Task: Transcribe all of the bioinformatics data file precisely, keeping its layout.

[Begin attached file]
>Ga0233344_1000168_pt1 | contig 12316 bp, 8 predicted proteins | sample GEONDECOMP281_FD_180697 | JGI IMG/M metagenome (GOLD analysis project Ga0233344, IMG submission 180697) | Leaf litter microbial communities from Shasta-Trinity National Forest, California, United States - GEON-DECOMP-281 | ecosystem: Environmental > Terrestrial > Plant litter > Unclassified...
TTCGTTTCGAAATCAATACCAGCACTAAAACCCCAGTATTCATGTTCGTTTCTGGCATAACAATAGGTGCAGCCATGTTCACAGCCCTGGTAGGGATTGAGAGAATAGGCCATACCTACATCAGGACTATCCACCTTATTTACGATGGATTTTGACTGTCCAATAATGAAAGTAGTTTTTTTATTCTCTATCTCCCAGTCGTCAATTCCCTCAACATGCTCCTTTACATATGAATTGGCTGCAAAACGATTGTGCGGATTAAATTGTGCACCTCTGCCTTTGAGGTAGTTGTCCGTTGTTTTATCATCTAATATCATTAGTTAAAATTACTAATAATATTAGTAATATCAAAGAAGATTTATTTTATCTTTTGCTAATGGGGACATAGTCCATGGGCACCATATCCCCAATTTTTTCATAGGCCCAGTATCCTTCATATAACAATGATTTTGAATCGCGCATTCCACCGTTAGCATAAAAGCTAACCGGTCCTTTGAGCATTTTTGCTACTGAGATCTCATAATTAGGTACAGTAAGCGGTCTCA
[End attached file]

>Ga0233344_1000168_pt1 | contig 12316 bp, 8 predicted proteins | sample GEONDECOMP281_FD_180697 | JGI IMG/M metagenome (GOLD analysis project Ga0233344, IMG submission 180697) | Leaf litter microbial communities from Shasta-Trinity National Forest, California, United States - GEON-DECOMP-281 | ecosystem: Environmental > Terrestrial > Plant litter > Unclassified...
TTCGTTTCGAAATCAATACCAGCACTAAAACCCCAGTATTCATGTTCGTTTCTGGCATAACAATAGGTGCAGCCATGTTCACAGCCCTGGTAGGGATTGAGAGAATAGGCCATACCTACATCAGGACTATCCACCTTATTTACGATGGATTTTGACTGTCCAATAATGAAAGTAGTTTTTTTATTCTCTATCTCCCAGTCGTCAATTCCCTCAACATGCTCCTTTACATATGAATTGGCTGCAAAACGATTGTGCGGATTAAATTGTGCACCTCTGCCTTTGAGGTAGTTGTCCGTTGTTTTATCATCTAATATCATTAGTTAAAATTACTAATAATATTAGTAATATCAAAGAAGATTTATTTTATCTTTTGCTAATGGGGACATAGTCCATGGGCACCATATCCCCAATTTTTTCATAGGCCCAGTATCCTTCATATAACAATGATTTTGAATCGCGCATTCCACCGTTAGCATAAAAGCTAACCGGTCCTTTGAGCATTTTTGCTACTGAGATCTCATAATTAGGTACAGTAAGCGGTCTCA